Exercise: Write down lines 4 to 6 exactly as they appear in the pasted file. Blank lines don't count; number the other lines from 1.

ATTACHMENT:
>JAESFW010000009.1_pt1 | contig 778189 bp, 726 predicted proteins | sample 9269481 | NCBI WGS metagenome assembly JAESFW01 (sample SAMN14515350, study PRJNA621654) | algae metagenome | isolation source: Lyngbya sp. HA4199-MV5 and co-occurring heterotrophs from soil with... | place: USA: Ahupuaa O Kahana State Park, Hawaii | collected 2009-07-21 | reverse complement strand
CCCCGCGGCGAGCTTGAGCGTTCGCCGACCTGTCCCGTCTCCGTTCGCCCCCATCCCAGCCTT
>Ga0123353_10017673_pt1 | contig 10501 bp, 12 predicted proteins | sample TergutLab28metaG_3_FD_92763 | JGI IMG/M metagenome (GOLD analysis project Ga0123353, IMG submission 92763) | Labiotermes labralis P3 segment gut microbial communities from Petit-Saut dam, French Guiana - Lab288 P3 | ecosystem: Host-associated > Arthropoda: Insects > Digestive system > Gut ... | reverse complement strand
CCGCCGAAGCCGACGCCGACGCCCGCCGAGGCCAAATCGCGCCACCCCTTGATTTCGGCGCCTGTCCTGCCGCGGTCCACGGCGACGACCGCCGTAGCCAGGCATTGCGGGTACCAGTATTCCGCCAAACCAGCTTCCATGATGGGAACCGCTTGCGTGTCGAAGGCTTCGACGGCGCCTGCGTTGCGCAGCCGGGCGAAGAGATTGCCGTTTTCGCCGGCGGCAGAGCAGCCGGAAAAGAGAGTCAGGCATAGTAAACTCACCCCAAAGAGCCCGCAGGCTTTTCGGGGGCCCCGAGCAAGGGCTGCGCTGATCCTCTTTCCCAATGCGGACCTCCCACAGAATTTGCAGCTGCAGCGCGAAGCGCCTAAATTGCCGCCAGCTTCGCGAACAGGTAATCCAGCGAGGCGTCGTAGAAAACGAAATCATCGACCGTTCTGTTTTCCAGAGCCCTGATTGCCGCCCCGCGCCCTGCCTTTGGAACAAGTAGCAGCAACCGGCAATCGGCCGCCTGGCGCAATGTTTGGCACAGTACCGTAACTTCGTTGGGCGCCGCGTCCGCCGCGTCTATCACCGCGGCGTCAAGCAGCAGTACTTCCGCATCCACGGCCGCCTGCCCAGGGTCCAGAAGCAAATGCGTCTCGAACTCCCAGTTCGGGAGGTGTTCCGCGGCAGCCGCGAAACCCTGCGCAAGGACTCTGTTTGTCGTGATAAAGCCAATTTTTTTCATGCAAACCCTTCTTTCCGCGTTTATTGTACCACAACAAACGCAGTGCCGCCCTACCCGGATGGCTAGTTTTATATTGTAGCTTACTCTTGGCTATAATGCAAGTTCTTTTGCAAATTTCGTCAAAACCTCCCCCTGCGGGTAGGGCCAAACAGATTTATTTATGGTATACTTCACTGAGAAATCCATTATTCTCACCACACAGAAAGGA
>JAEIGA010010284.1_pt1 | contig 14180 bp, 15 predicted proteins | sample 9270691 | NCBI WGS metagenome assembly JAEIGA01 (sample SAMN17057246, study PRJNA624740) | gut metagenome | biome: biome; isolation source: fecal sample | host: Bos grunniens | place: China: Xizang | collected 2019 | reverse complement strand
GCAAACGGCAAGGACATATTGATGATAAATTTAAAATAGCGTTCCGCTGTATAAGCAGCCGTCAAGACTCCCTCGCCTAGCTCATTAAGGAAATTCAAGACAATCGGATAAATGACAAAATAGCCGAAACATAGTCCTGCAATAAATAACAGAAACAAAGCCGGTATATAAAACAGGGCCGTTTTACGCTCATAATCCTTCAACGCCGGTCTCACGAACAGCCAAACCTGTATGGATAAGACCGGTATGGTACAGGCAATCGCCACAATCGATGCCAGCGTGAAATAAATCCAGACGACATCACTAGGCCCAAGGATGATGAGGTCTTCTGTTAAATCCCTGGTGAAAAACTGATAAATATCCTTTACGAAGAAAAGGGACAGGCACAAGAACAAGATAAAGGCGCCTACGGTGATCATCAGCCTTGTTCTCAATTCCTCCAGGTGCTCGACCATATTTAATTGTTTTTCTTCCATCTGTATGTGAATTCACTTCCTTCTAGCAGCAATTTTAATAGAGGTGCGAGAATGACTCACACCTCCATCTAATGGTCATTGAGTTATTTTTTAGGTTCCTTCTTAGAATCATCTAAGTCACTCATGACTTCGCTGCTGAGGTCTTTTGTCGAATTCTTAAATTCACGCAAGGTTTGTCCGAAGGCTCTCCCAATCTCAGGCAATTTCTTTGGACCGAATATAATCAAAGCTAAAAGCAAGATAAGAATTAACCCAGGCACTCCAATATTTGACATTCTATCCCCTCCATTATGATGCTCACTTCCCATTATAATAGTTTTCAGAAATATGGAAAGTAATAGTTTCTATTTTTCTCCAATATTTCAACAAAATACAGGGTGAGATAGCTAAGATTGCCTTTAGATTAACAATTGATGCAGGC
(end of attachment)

CCGCCGAAGCCGACGCCGACGCCCGCCGAGGCCAAATCGCGCCACCCCTTGATTTCGGCGCCTGTCCTGCCGCGGTCCACGGCGACGACCGCCGTAGCCAGGCATTGCGGGTACCAGTATTCCGCCAAACCAGCTTCCATGATGGGAACCGCTTGCGTGTCGAAGGCTTCGACGGCGCCTGCGTTGCGCAGCCGGGCGAAGAGATTGCCGTTTTCGCCGGCGGCAGAGCAGCCGGAAAAGAGAGTCAGGCATAGTAAACTCACCCCAAAGAGCCCGCAGGCTTTTCGGGGGCCCCGAGCAAGGGCTGCGCTGATCCTCTTTCCCAATGCGGACCTCCCACAGAATTTGCAGCTGCAGCGCGAAGCGCCTAAATTGCCGCCAGCTTCGCGAACAGGTAATCCAGCGAGGCGTCGTAGAAAACGAAATCATCGACCGTTCTGTTTTCCAGAGCCCTGATTGCCGCCCCGCGCCCTGCCTTTGGAACAAGTAGCAGCAACCGGCAATCGGCCGCCTGGCGCAATGTTTGGCACAGTACCGTAACTTCGTTGGGCGCCGCGTCCGCCGCGTCTATCACCGCGGCGTCAAGCAGCAGTACTTCCGCATCCACGGCCGCCTGCCCAGGGTCCAGAAGCAAATGCGTCTCGAACTCCCAGTTCGGGAGGTGTTCCGCGGCAGCCGCGAAACCCTGCGCAAGGACTCTGTTTGTCGTGATAAAGCCAATTTTTTTCATGCAAACCCTTCTTTCCGCGTTTATTGTACCACAACAAACGCAGTGCCGCCCTACCCGGATGGCTAGTTTTATATTGTAGCTTACTCTTGGCTATAATGCAAGTTCTTTTGCAAATTTCGTCAAAACCTCCCCCTGCGGGTAGGGCCAAACAGATTTATTTATGGTATACTTCACTGAGAAATCCATTATTCTCACCACACAGAAAGGA
>JAEIGA010010284.1_pt1 | contig 14180 bp, 15 predicted proteins | sample 9270691 | NCBI WGS metagenome assembly JAEIGA01 (sample SAMN17057246, study PRJNA624740) | gut metagenome | biome: biome; isolation source: fecal sample | host: Bos grunniens | place: China: Xizang | collected 2019 | reverse complement strand
GCAAACGGCAAGGACATATTGATGATAAATTTAAAATAGCGTTCCGCTGTATAAGCAGCCGTCAAGACTCCCTCGCCTAGCTCATTAAGGAAATTCAAGACAATCGGATAAATGACAAAATAGCCGAAACATAGTCCTGCAATAAATAACAGAAACAAAGCCGGTATATAAAACAGGGCCGTTTTACGCTCATAATCCTTCAACGCCGGTCTCACGAACAGCCAAACCTGTATGGATAAGACCGGTATGGTACAGGCAATCGCCACAATCGATGCCAGCGTGAAATAAATCCAGACGACATCACTAGGCCCAAGGATGATGAGGTCTTCTGTTAAATCCCTGGTGAAAAACTGATAAATATCCTTTACGAAGAAAAGGGACAGGCACAAGAACAAGATAAAGGCGCCTACGGTGATCATCAGCCTTGTTCTCAATTCCTCCAGGTGCTCGACCATATTTAATTGTTTTTCTTCCATCTGTATGTGAATTCACTTCCTTCTAGCAGCAATTTTAATAGAGGTGCGAGAATGACTCACACCTCCATCTAATGGTCATTGAGTTATTTTTTAGGTTCCTTCTTAGAATCATCTAAGTCACTCATGACTTCGCTGCTGAGGTCTTTTGTCGAATTCTTAAATTCACGCAAGGTTTGTCCGAAGGCTCTCCCAATCTCAGGCAATTTCTTTGGACCGAATATAATCAAAGCTAAAAGCAAGATAAGAATTAACCCAGGCACTCCAATATTTGACATTCTATCCCCTCCATTATGATGCTCACTTCCCATTATAATAGTTTTCAGAAATATGGAAAGTAATAGTTTCTATTTTTCTCCAATATTTCAACAAAATACAGGGTGAGATAGCTAAGATTGCCTTTAGATTAACAATTGATGCAGGC